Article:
OURS is the first generation in which children are more religious than their parents. This was the opinion of New Yorker Roy Neuberger, the son of wealthy atheists.
"People are coming out of the woodwork towards religion,'' he said. He felt that, despite all today's current problems, this was a proof we were living in a messianic age. He said: "We have to have the courage to walk through the darkness and come out and see the light where God will receive us.''
Describing his childhood, he said: "Materially we had everything, spiritually nothing. I had no brit, barmitzvah, Chanucah, Rosh Hashana, Yom Kippur or Pesach. I was aware something was missing. There was a huge vacuum.''
Roy felt he had a split personality like Dr Jekyll and Mr Hyde. He was afraid that he could not control his Mr Hyde. This made him feel terribly afraid.
His wife Leah, who later came to Judaism with him, said of her childhood: "We kept Chanucah and not December 25 like Roy 's family. But it was a cultural identification. We didn't go to school on Rosh Hashana out of respect, but we didn't go to shool. We did have a seder.''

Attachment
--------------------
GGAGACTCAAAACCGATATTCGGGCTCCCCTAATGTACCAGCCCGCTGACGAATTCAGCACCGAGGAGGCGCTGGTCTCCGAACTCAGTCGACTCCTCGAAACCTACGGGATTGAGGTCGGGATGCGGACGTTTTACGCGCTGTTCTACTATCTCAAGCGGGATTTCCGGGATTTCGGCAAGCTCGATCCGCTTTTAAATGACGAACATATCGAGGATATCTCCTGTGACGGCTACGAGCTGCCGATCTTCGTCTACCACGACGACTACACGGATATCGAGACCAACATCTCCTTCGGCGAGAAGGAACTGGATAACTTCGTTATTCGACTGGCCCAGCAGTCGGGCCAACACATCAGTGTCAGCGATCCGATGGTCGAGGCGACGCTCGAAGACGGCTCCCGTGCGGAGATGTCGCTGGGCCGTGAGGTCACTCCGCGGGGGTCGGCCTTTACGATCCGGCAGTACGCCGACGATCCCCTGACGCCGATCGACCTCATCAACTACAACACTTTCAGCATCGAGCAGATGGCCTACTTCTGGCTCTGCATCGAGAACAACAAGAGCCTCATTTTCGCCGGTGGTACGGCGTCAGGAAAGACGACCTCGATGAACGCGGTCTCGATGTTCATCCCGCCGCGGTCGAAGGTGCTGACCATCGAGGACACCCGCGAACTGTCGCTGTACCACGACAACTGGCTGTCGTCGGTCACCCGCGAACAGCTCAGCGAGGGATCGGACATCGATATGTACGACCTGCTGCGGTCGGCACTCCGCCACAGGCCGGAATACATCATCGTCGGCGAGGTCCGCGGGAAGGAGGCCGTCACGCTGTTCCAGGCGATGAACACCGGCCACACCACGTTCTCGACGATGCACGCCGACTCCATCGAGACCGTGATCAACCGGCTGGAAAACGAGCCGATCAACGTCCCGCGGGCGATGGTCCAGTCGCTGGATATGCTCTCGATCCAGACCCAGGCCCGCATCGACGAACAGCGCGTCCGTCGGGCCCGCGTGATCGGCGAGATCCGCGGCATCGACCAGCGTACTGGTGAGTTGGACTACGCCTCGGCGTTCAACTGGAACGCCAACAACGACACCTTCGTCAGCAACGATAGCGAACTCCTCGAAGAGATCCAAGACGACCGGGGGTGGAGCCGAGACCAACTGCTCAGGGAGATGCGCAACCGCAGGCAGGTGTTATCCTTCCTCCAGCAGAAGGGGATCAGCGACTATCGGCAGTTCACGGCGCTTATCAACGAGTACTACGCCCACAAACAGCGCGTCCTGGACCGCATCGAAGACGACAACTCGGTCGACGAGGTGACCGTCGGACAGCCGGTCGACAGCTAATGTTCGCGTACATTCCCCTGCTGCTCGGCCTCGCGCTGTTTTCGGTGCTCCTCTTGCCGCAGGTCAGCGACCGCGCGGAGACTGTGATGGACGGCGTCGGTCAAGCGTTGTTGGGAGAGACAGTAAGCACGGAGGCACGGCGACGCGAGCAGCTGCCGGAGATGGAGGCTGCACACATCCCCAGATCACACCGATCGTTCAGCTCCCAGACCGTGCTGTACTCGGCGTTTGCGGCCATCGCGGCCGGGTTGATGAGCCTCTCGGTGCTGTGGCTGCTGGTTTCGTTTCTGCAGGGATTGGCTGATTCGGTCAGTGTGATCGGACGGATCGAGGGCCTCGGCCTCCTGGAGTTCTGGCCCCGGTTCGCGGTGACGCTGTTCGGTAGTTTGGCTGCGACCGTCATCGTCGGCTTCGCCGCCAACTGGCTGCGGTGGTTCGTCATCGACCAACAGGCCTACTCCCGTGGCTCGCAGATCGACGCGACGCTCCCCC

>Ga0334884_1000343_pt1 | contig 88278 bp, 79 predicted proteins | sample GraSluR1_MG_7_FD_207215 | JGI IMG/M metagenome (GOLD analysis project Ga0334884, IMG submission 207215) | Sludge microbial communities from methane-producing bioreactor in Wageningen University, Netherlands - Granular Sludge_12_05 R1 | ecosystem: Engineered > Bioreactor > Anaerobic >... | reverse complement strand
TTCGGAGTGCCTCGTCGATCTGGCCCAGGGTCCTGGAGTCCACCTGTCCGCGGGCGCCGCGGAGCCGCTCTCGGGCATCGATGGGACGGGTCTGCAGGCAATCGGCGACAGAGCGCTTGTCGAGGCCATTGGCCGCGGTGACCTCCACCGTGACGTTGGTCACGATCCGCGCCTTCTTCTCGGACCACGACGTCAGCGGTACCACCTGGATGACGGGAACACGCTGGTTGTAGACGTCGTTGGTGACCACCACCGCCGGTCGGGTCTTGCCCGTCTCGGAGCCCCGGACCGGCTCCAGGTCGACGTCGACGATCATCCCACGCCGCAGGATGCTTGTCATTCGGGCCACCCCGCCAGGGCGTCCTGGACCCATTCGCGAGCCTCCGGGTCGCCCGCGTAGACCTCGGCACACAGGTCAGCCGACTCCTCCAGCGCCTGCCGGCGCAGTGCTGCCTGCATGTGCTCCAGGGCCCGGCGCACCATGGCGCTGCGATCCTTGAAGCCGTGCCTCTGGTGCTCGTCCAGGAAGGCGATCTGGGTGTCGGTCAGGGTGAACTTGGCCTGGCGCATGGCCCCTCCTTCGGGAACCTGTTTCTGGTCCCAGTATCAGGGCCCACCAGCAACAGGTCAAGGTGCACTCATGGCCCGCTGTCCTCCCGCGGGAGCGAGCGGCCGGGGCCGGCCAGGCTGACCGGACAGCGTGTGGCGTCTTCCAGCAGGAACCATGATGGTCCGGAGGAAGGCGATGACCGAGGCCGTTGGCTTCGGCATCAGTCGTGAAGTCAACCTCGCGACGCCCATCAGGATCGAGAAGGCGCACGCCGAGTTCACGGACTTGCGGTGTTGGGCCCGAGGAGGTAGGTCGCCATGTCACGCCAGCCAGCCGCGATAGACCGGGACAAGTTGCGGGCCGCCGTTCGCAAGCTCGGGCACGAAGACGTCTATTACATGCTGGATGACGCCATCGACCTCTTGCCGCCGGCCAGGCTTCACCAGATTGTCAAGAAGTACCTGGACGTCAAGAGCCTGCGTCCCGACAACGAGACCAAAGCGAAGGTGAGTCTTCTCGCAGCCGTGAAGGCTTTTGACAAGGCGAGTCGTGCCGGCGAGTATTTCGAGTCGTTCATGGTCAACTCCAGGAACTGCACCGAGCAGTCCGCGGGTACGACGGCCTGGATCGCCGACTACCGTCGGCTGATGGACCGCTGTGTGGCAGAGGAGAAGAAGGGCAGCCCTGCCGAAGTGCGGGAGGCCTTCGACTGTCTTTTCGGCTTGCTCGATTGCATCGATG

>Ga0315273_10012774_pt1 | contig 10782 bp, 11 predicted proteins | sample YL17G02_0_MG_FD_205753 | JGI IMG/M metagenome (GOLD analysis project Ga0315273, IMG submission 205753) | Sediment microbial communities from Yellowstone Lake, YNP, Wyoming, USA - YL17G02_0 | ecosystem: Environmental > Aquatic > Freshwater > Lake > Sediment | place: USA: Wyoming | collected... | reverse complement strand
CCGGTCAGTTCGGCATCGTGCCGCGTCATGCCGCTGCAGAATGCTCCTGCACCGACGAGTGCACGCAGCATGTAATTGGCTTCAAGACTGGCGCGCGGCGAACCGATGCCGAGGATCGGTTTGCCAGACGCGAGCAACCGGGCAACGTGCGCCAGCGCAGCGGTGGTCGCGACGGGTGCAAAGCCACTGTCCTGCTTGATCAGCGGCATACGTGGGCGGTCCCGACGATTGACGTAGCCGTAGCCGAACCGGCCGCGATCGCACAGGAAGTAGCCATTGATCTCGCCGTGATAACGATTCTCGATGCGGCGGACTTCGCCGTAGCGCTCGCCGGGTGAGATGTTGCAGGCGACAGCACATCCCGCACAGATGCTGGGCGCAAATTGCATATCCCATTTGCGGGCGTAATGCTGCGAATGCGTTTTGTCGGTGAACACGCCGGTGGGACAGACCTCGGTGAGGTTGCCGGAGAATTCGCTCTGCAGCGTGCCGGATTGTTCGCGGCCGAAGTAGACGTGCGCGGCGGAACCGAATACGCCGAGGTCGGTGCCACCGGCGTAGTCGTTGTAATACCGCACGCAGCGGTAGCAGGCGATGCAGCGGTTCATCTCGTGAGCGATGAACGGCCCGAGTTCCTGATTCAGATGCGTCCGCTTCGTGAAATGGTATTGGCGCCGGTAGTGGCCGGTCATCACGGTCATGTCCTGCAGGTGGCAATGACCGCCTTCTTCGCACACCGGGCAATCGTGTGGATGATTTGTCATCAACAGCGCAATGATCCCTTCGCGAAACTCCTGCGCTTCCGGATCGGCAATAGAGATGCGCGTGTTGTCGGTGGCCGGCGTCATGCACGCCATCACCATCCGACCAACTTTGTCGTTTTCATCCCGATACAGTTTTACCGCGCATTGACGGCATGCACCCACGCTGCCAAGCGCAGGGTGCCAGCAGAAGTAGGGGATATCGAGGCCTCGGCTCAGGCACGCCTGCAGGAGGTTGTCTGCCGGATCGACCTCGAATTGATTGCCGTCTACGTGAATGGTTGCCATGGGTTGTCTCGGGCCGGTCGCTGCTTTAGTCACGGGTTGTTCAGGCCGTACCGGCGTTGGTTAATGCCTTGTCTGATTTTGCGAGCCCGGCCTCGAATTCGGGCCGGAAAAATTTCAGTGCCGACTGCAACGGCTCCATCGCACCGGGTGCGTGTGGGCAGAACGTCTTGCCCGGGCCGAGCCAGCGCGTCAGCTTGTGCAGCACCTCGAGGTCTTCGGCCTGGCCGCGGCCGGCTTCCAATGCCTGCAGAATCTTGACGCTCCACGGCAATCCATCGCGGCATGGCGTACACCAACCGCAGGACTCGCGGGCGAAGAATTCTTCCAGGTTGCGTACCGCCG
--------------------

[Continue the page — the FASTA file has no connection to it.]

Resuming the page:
Leah attended a Reform Sunday school for three years but left when she was taught about a succah as she felt it had nothing to do with her.
She said: "My Jewish education was almost zero. I had a vague feeling that something was missing, that there had to be something bigger outside ourselves.
"That is why I got involved in the peace movement and conservationism as a student. "I was anti-Vietnam because I wanted to bring peace to the world. Then we studied different religions.''
Roy described as nothing less than miraculous the fact that he got to marry Leah. He said: "She was Miss Universe who had everything. I was afraid to speak to girls. God opened my mouth like Bilaam's ass.''
He described their wedding as "the most non-Jewish, Jewish wedding you could have''.
Considering himself "allergic to being Jewish'', he found a Reform rabbi who would conduct a service without Hebrew.
After marriage, Roy thought life would be perfect. He now says: "Because we did not have God in our life, after 18 months our marriage was falling apart. I panicked and couldn't function. There seemed to be no hope. Every door led nowhere.''
One morning, whilst they were both studying at Michigan University , he woke at 2am and cried from hopelessness. Then the "unbelievable'' question entered his mind whether there could be a God. Roy realised he needed Him.
He described that moment as the "turning point'' of his life. But he still did not want to be Jewish.